This paper may be the first academic treatment of Tuner. It is part of the University of Pennsylvania Law School Public Law and Legal Theory Research Paper Series, and of the University of Tennesse, Knoxville, College of Law Legal Studies Research Paper Series, and titled Triaging Appointed-Counsel Funding and Pro Se Access to Justice. It is by Professor Ben Barton and Professor Stephanos Bibas.
Its core thesis (on pages 3-4 of the paper as posted) is as follows:
Though Turner upset many civil-Gideon advocates, we should not lament the decision but (mostly) praise it. In rejecting a broad new constitutional right, the Court steered toward more sustainable pro se reform. The Court’s solution is far more realistic than a grandiose new right to counsel would have been. Funding for counsel is scarce; existing lawyers are already overtaxed; and appointing civil lawyers would siphon time and resources from more important, more complex felony cases. In a world of scarcity, legislatures, courts, and legal-aid organizations need flexibility to triage cases. Both the Constitution and sensible policy thus reserve appointed counsel primarily for criminal cases. Any appointment of counsel in civil cases must be selective and discretionary, reserved for the most complex and most meritorious cases. Less-expensive pro se court reform is far more workable; giving everyone a lawyer is an impossible dream. Turner was not explicit about the importance of resource constraints, but its rule makes much more sense in a world of limited funds.
Properly handled, pro se court processes can be cheaper and fairer. Extraordinarily, the Court noted that appointing counsel in these cases could make the proceedings “less fair overall” and introduce unwarranted “formality or delay.” Though that observation is a matter of common sense, over the past eighty years the Court has always praised lawyers’ role in guaranteeing just procedures. Turner’s changed tune reflects a more mature, more nuanced view of lawyers and complexity in our adversary system. If Turner helps to spur new, simpler, and fairer pro se court processes, everyone will benefit (footnotes omitted).
Addressed mainly to the civil Gideon community, the paper urges an appreciation of the opportunity Turner offers to embrace a broad variety of access solutions. Implicit in the analysis is the need for courts to meet sufficient due process standards of accuracy and fairness. The paper also recognizes that civil Gideon advocates will find much in the decision to support the argument for a right to counsel in certain situations. Urged throughout is the need for realistic triage of what situations are in need of the more costly full representation solution. It implicitly raises for the future the toughest question — how is that to be done at both the categorical and the individual level?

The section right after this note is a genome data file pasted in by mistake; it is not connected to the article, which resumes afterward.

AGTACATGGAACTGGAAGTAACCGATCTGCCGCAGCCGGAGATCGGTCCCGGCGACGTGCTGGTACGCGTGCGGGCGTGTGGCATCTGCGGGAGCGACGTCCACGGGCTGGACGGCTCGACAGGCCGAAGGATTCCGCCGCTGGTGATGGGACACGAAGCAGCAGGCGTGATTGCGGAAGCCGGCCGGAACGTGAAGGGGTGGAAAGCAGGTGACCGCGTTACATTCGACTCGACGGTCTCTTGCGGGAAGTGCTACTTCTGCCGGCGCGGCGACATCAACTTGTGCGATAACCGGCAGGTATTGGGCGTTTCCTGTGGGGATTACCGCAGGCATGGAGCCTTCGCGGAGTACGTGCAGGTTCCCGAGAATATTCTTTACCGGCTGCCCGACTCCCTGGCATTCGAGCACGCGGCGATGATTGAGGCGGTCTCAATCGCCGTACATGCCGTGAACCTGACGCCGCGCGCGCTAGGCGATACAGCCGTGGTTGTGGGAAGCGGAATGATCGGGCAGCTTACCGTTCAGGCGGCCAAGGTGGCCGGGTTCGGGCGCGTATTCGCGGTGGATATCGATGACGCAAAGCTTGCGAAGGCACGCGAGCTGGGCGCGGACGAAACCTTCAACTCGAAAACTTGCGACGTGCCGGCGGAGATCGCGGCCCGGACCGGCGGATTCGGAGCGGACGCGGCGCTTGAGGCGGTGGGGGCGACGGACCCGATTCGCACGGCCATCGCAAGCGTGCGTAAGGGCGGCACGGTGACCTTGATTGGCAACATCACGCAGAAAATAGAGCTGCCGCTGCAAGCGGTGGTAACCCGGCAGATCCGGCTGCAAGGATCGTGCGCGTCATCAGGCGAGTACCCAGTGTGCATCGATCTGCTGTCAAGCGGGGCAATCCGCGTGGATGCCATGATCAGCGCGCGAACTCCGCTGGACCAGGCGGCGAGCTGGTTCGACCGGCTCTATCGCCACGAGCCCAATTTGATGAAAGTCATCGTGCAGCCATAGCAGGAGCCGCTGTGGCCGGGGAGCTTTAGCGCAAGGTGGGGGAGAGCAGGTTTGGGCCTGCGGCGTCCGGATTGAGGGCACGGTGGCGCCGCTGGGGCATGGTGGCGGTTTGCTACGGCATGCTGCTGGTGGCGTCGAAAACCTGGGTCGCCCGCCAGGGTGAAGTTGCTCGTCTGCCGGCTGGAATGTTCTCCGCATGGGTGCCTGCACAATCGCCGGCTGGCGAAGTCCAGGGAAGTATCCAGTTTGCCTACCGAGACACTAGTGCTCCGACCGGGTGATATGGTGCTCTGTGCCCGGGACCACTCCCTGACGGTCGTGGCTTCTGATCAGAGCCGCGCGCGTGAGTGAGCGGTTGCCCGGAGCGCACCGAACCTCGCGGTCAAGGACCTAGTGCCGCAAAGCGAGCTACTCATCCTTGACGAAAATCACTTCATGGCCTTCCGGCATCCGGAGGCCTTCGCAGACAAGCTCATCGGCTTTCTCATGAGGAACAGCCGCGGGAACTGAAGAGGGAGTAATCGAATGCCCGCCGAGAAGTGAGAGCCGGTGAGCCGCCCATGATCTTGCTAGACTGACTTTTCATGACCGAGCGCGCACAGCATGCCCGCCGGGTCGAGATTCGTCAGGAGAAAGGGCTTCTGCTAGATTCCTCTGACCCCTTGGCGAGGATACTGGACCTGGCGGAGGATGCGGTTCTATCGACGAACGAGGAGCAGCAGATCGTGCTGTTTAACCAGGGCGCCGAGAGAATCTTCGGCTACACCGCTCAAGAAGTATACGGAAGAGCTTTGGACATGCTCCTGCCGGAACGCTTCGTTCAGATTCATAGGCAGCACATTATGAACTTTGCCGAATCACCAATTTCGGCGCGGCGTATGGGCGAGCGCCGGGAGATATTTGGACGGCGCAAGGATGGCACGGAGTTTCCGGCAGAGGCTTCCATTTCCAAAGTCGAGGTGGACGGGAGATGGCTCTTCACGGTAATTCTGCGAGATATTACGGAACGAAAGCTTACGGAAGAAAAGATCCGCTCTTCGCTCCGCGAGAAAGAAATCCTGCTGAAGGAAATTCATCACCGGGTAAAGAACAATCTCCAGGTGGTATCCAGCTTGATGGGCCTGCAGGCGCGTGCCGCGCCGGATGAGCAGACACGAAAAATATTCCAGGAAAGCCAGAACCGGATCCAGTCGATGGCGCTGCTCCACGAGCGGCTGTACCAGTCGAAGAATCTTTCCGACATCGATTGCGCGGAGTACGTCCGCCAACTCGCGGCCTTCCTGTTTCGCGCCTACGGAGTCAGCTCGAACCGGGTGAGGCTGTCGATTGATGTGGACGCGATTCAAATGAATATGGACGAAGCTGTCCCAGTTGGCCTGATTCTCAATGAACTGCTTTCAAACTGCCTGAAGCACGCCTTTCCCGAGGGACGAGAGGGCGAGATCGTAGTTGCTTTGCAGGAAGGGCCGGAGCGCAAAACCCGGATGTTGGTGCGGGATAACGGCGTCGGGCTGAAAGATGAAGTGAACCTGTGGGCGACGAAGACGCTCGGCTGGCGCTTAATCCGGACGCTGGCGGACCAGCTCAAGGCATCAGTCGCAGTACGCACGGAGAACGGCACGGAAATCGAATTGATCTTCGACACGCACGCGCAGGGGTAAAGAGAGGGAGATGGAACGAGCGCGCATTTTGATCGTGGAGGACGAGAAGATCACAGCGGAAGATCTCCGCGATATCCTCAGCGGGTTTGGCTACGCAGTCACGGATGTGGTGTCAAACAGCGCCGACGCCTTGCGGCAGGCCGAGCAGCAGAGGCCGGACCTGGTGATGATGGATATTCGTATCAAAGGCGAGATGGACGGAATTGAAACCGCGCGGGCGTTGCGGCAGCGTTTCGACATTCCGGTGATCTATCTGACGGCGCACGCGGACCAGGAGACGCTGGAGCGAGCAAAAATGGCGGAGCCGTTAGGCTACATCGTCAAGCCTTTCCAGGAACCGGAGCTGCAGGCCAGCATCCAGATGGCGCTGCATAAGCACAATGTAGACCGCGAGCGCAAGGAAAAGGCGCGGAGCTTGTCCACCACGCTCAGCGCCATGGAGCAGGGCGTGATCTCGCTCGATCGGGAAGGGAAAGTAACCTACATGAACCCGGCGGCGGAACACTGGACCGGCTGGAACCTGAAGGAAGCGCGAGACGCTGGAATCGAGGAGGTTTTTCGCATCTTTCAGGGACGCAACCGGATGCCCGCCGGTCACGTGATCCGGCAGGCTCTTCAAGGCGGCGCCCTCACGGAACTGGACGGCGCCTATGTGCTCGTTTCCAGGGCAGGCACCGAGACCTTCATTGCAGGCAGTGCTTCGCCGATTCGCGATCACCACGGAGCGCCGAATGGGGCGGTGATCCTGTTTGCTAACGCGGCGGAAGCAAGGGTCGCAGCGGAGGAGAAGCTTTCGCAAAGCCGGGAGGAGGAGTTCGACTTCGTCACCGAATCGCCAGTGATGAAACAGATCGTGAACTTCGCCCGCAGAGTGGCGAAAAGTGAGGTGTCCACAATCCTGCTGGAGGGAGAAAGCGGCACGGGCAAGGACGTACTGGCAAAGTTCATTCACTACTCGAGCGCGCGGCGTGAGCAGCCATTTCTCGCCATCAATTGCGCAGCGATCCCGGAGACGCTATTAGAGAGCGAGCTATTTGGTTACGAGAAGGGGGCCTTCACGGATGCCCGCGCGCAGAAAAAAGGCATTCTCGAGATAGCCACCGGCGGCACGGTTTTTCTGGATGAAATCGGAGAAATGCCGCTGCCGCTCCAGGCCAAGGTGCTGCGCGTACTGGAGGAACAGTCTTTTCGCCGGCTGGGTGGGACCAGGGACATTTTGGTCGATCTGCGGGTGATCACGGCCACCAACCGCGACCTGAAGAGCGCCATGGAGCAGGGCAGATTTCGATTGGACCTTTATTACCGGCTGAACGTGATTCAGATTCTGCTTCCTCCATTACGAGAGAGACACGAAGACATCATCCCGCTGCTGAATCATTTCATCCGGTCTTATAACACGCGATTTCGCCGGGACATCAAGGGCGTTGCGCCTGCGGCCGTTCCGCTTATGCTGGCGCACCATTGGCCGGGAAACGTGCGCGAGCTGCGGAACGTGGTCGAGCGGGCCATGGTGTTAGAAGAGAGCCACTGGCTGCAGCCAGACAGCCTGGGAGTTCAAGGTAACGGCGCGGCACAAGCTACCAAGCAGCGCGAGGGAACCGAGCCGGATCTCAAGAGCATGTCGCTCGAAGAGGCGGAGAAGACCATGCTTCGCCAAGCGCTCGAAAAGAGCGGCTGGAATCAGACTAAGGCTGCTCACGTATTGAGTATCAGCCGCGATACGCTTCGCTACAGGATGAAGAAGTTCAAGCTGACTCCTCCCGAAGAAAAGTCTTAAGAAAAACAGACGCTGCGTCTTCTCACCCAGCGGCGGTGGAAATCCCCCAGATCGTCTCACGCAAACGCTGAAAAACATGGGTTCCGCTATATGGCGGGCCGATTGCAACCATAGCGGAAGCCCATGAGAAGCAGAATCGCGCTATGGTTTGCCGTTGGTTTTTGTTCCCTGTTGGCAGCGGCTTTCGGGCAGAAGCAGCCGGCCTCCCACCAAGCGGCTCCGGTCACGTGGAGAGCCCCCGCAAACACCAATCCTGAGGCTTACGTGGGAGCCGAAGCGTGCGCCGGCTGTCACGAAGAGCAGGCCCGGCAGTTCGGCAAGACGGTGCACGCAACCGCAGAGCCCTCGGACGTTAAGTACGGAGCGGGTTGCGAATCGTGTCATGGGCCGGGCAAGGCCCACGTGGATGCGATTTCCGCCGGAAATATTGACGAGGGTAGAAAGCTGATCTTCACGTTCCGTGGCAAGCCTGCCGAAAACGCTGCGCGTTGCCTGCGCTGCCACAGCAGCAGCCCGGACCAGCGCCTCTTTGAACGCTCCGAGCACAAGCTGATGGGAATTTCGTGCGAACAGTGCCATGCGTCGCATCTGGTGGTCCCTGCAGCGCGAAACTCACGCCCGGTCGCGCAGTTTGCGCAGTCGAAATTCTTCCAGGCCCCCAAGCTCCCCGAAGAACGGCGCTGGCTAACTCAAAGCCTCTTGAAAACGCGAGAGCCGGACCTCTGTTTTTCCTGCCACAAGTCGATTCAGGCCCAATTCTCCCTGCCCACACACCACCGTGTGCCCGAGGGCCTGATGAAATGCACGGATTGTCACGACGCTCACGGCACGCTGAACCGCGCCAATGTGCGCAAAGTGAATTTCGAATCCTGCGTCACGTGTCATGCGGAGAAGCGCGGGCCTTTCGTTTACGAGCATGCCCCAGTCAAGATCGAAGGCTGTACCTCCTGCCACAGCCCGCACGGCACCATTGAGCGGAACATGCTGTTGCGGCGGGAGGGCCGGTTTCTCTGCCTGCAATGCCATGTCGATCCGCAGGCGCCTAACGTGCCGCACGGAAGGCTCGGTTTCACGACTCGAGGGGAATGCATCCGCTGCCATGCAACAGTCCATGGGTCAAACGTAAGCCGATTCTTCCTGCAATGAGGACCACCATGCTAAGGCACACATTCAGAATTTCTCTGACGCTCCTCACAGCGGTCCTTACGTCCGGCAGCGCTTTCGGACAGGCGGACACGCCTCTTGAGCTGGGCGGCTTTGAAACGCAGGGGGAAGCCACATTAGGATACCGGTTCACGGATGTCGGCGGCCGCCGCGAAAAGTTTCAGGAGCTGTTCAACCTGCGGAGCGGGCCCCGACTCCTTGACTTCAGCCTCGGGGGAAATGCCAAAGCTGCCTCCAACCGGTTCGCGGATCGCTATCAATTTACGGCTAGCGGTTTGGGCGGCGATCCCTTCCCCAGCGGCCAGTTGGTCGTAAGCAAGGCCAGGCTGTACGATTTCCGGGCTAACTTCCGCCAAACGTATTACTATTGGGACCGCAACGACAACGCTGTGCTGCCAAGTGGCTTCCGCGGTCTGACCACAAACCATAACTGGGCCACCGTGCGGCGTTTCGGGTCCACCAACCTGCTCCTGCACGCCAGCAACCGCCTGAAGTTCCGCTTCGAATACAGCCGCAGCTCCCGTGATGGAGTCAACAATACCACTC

Thanks for this post and pointing out what may be the first paper on Turner. Reading this makes me wonder if any court systems have or are moving to appoint pro bono counsel in child support cases, particularly when the state is involved and there is a danger of incarceration due to arrears? Although it is true that lawyers employed in legal non profits are in high demand and short supply and overtaxed, the reality is also that there are many law graduates with their bar credentials that are having a hard time finding legal employment. Moreover, there are also experienced lawyers who have lost positions in a diversity of firms. So, why not look at ways to train pro bono lawyers to take on some of the child support cases on a pro bono basis? I don’t hear often about pro bono child support projects sponsored by child support courts. Maybe there are some good models out there for cases where the party in arrears can not proceed pro se (disabled, low literacy/inability to read, frail/terminally ill or on medications that affect cognitive reasoning etc)? The trainign of pro bono lawyers could be accomplished using various technology tools, including online document assembly forms and screening interviews to flag red flags for less experienced attorneys, plus other tools such as podcasts, and newer tools such as Avaya’s Web Alive, etc. If the readers of this blog know of child support pro bono projects sponsored by courts, please share them.
Courts need to standardize and simplify processes for case types that have high volume pro se parties – divorce, small claims, eviction, etc. Technology can help triage people to the appropriate level of service so that only people who need full representation by legal services get it, and those who can handle simple legal matters on their own are directed to pro se assistance. We all need to engage in advocacy with court systems to make this happen. But, clearly I am preaching to the choir here…..